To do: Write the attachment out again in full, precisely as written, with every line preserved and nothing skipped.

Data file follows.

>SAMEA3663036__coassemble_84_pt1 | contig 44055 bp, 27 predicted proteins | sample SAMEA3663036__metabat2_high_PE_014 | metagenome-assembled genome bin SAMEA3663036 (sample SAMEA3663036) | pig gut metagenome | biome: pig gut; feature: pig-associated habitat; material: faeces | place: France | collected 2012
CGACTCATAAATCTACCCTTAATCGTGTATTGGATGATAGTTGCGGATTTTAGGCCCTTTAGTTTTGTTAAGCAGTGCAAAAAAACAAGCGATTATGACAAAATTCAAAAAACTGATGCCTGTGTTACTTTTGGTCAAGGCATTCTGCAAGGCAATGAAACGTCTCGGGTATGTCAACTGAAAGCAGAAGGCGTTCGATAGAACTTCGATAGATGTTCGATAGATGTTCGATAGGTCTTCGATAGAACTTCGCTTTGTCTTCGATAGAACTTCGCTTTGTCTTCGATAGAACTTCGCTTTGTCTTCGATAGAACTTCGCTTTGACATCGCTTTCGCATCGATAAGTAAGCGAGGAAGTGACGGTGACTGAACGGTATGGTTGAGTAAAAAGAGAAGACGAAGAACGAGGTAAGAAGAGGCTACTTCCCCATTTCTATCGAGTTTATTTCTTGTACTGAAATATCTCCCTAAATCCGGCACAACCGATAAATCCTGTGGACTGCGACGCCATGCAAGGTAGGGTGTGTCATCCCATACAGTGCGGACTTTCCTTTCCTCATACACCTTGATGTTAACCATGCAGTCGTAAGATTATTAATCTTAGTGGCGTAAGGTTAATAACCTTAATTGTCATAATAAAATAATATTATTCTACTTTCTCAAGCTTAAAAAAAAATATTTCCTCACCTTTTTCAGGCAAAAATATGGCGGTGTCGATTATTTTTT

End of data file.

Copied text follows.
>SAMEA3663036__coassemble_84_pt1 | contig 44055 bp, 27 predicted proteins | sample SAMEA3663036__metabat2_high_PE_014 | metagenome-assembled genome bin SAMEA3663036 (sample SAMEA3663036) | pig gut metagenome | biome: pig gut; feature: pig-associated habitat; material: faeces | place: France | collected 2012
CGACTCATAAATCTACCCTTAATCGTGTATTGGATGATAGTTGCGGATTTTAGGCCCTTTAGTTTTGTTAAGCAGTGCAAAAAAACAAGCGATTATGACAAAATTCAAAAAACTGATGCCTGTGTTACTTTTGGTCAAGGCATTCTGCAAGGCAATGAAACGTCTCGGGTATGTCAACTGAAAGCAGAAGGCGTTCGATAGAACTTCGATAGATGTTCGATAGATGTTCGATAGGTCTTCGATAGAACTTCGCTTTGTCTTCGATAGAACTTCGCTTTGTCTTCGATAGAACTTCGCTTTGTCTTCGATAGAACTTCGCTTTGACATCGCTTTCGCATCGATAAGTAAGCGAGGAAGTGACGGTGACTGAACGGTATGGTTGAGTAAAAAGAGAAGACGAAGAACGAGGTAAGAAGAGGCTACTTCCCCATTTCTATCGAGTTTATTTCTTGTACTGAAATATCTCCCTAAATCCGGCACAACCGATAAATCCTGTGGACTGCGACGCCATGCAAGGTAGGGTGTGTCATCCCATACAGTGCGGACTTTCCTTTCCTCATACACCTTGATGTTAACCATGCAGTCGTAAGATTATTAATCTTAGTGGCGTAAGGTTAATAACCTTAATTGTCATAATAAAATAATATTATTCTACTTTCTCAAGCTTAAAAAAAAATATTTCCTCACCTTTTTCAGGCAAAAATATGGCGGTGTCGATTATTTTTT